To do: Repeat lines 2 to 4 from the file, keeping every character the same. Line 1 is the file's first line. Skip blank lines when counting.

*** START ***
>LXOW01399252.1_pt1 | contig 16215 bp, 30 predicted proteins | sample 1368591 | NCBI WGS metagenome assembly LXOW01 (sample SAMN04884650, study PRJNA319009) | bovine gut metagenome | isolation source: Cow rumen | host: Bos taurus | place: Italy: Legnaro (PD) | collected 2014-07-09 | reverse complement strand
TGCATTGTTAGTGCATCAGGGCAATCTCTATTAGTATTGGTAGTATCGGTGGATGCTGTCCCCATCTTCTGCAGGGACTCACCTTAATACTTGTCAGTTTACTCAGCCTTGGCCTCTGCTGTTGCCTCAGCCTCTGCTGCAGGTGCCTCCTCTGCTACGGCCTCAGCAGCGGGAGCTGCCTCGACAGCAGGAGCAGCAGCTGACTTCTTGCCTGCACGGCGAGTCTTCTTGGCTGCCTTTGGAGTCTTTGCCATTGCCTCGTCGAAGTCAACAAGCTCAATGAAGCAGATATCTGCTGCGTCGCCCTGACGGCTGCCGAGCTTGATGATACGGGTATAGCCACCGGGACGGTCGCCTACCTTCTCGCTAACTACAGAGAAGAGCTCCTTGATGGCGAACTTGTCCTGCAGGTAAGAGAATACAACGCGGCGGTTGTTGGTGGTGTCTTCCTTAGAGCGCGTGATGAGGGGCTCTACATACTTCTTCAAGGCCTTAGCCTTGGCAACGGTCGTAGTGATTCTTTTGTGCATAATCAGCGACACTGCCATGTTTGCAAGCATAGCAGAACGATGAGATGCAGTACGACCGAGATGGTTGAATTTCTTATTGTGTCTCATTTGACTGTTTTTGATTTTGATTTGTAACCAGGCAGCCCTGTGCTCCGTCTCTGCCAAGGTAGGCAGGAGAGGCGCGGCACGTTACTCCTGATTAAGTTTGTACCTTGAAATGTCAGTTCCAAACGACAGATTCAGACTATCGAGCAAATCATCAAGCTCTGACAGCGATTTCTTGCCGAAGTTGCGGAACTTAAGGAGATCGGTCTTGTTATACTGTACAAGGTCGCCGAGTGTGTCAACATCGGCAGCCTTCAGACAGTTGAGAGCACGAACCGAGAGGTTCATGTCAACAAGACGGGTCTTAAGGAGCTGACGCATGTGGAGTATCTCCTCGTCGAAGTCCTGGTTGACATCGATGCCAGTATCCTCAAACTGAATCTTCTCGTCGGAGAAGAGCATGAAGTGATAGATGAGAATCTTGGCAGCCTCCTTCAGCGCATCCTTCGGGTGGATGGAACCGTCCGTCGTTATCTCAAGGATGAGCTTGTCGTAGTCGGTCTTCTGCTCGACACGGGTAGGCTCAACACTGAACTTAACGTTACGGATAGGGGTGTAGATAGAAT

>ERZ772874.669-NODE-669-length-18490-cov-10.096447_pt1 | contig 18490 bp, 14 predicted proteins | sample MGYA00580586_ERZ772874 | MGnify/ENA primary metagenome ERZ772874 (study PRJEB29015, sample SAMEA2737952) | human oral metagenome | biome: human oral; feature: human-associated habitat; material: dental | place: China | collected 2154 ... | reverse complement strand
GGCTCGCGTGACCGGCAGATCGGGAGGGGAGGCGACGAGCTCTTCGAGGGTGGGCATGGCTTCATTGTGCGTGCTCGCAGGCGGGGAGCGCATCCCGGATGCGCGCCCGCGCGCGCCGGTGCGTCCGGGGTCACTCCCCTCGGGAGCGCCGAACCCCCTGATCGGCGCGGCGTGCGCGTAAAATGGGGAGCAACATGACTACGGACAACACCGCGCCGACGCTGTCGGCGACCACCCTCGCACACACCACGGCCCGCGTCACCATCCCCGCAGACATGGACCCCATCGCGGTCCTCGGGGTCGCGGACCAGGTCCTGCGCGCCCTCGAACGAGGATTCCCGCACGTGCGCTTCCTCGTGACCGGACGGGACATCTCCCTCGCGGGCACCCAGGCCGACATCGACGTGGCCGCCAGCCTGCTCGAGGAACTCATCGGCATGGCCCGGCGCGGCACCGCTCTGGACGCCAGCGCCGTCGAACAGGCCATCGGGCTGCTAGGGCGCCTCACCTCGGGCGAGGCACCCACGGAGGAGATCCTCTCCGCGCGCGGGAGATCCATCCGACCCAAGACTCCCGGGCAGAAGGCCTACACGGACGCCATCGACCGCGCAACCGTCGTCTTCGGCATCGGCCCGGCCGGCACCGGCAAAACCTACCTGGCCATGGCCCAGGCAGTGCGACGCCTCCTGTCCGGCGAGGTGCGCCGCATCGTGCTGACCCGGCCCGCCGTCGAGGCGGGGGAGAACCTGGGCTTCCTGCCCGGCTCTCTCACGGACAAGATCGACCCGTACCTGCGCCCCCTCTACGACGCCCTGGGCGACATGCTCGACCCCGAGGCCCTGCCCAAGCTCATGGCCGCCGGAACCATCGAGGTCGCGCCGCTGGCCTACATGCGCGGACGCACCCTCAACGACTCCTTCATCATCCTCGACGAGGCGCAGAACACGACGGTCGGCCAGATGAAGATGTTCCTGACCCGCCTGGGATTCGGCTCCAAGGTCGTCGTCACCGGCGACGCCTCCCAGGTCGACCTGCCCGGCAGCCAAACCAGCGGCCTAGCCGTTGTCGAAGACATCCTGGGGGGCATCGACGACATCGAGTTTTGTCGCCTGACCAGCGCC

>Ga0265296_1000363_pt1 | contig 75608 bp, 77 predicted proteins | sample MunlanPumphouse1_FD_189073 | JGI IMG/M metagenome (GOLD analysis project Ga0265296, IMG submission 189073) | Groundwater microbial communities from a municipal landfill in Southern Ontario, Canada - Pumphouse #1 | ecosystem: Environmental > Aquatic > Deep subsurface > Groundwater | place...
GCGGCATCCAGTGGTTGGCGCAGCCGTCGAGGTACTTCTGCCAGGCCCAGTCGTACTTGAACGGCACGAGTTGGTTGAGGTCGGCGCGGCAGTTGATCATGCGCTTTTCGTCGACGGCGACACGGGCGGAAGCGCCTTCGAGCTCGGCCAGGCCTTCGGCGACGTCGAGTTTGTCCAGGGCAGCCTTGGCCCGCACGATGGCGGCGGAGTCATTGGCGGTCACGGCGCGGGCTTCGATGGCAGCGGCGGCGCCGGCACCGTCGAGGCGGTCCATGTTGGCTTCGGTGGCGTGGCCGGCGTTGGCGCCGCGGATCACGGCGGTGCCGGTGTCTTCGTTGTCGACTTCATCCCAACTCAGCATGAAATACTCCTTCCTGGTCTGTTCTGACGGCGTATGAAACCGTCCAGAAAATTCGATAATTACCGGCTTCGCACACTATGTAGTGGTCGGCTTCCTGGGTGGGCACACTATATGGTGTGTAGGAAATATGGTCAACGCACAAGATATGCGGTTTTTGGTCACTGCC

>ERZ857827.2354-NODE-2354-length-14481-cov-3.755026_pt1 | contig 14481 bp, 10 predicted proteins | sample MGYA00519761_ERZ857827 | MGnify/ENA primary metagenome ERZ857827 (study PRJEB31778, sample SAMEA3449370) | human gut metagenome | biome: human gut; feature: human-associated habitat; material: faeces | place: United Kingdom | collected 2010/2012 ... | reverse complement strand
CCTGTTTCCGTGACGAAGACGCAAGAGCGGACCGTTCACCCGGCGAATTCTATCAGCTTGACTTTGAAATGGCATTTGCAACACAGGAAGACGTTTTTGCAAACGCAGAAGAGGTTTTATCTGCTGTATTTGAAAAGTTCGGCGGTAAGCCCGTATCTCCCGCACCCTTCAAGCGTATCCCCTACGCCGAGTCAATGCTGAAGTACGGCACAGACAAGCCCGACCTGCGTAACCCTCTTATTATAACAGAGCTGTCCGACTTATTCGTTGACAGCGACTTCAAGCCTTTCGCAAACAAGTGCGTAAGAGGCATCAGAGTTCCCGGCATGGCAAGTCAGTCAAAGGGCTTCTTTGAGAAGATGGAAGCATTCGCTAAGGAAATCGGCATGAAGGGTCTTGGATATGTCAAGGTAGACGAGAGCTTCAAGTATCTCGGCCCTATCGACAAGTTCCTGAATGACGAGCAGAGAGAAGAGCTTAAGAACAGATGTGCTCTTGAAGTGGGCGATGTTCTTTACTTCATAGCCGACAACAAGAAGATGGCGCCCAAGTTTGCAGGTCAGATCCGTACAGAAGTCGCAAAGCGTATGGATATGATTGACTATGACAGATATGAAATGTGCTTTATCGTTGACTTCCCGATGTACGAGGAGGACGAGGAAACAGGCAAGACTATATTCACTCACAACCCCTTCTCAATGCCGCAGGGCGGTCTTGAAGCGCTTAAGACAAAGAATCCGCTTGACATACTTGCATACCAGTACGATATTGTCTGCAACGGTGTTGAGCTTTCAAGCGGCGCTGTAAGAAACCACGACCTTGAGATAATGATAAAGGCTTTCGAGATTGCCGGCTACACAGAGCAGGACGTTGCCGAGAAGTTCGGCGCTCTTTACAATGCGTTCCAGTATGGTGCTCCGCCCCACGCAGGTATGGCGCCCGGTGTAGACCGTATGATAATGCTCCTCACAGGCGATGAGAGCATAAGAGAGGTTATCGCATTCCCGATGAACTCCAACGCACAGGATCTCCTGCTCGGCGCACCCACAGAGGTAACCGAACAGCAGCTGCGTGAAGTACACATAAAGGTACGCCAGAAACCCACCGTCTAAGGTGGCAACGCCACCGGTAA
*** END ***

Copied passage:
TGCATTGTTAGTGCATCAGGGCAATCTCTATTAGTATTGGTAGTATCGGTGGATGCTGTCCCCATCTTCTGCAGGGACTCACCTTAATACTTGTCAGTTTACTCAGCCTTGGCCTCTGCTGTTGCCTCAGCCTCTGCTGCAGGTGCCTCCTCTGCTACGGCCTCAGCAGCGGGAGCTGCCTCGACAGCAGGAGCAGCAGCTGACTTCTTGCCTGCACGGCGAGTCTTCTTGGCTGCCTTTGGAGTCTTTGCCATTGCCTCGTCGAAGTCAACAAGCTCAATGAAGCAGATATCTGCTGCGTCGCCCTGACGGCTGCCGAGCTTGATGATACGGGTATAGCCACCGGGACGGTCGCCTACCTTCTCGCTAACTACAGAGAAGAGCTCCTTGATGGCGAACTTGTCCTGCAGGTAAGAGAATACAACGCGGCGGTTGTTGGTGGTGTCTTCCTTAGAGCGCGTGATGAGGGGCTCTACATACTTCTTCAAGGCCTTAGCCTTGGCAACGGTCGTAGTGATTCTTTTGTGCATAATCAGCGACACTGCCATGTTTGCAAGCATAGCAGAACGATGAGATGCAGTACGACCGAGATGGTTGAATTTCTTATTGTGTCTCATTTGACTGTTTTTGATTTTGATTTGTAACCAGGCAGCCCTGTGCTCCGTCTCTGCCAAGGTAGGCAGGAGAGGCGCGGCACGTTACTCCTGATTAAGTTTGTACCTTGAAATGTCAGTTCCAAACGACAGATTCAGACTATCGAGCAAATCATCAAGCTCTGACAGCGATTTCTTGCCGAAGTTGCGGAACTTAAGGAGATCGGTCTTGTTATACTGTACAAGGTCGCCGAGTGTGTCAACATCGGCAGCCTTCAGACAGTTGAGAGCACGAACCGAGAGGTTCATGTCAACAAGACGGGTCTTAAGGAGCTGACGCATGTGGAGTATCTCCTCGTCGAAGTCCTGGTTGACATCGATGCCAGTATCCTCAAACTGAATCTTCTCGTCGGAGAAGAGCATGAAGTGATAGATGAGAATCTTGGCAGCCTCCTTCAGCGCATCCTTCGGGTGGATGGAACCGTCCGTCGTTATCTCAAGGATGAGCTTGTCGTAGTCGGTCTTCTGCTCGACACGGGTAGGCTCAACACTGAACTTAACGTTACGGATAGGGGTGTAGATAGAAT

>ERZ772874.669-NODE-669-length-18490-cov-10.096447_pt1 | contig 18490 bp, 14 predicted proteins | sample MGYA00580586_ERZ772874 | MGnify/ENA primary metagenome ERZ772874 (study PRJEB29015, sample SAMEA2737952) | human oral metagenome | biome: human oral; feature: human-associated habitat; material: dental | place: China | collected 2154 ... | reverse complement strand
GGCTCGCGTGACCGGCAGATCGGGAGGGGAGGCGACGAGCTCTTCGAGGGTGGGCATGGCTTCATTGTGCGTGCTCGCAGGCGGGGAGCGCATCCCGGATGCGCGCCCGCGCGCGCCGGTGCGTCCGGGGTCACTCCCCTCGGGAGCGCCGAACCCCCTGATCGGCGCGGCGTGCGCGTAAAATGGGGAGCAACATGACTACGGACAACACCGCGCCGACGCTGTCGGCGACCACCCTCGCACACACCACGGCCCGCGTCACCATCCCCGCAGACATGGACCCCATCGCGGTCCTCGGGGTCGCGGACCAGGTCCTGCGCGCCCTCGAACGAGGATTCCCGCACGTGCGCTTCCTCGTGACCGGACGGGACATCTCCCTCGCGGGCACCCAGGCCGACATCGACGTGGCCGCCAGCCTGCTCGAGGAACTCATCGGCATGGCCCGGCGCGGCACCGCTCTGGACGCCAGCGCCGTCGAACAGGCCATCGGGCTGCTAGGGCGCCTCACCTCGGGCGAGGCACCCACGGAGGAGATCCTCTCCGCGCGCGGGAGATCCATCCGACCCAAGACTCCCGGGCAGAAGGCCTACACGGACGCCATCGACCGCGCAACCGTCGTCTTCGGCATCGGCCCGGCCGGCACCGGCAAAACCTACCTGGCCATGGCCCAGGCAGTGCGACGCCTCCTGTCCGGCGAGGTGCGCCGCATCGTGCTGACCCGGCCCGCCGTCGAGGCGGGGGAGAACCTGGGCTTCCTGCCCGGCTCTCTCACGGACAAGATCGACCCGTACCTGCGCCCCCTCTACGACGCCCTGGGCGACATGCTCGACCCCGAGGCCCTGCCCAAGCTCATGGCCGCCGGAACCATCGAGGTCGCGCCGCTGGCCTACATGCGCGGACGCACCCTCAACGACTCCTTCATCATCCTCGACGAGGCGCAGAACACGACGGTCGGCCAGATGAAGATGTTCCTGACCCGCCTGGGATTCGGCTCCAAGGTCGTCGTCACCGGCGACGCCTCCCAGGTCGACCTGCCCGGCAGCCAAACCAGCGGCCTAGCCGTTGTCGAAGACATCCTGGGGGGCATCGACGACATCGAGTTTTGTCGCCTGACCAGCGCC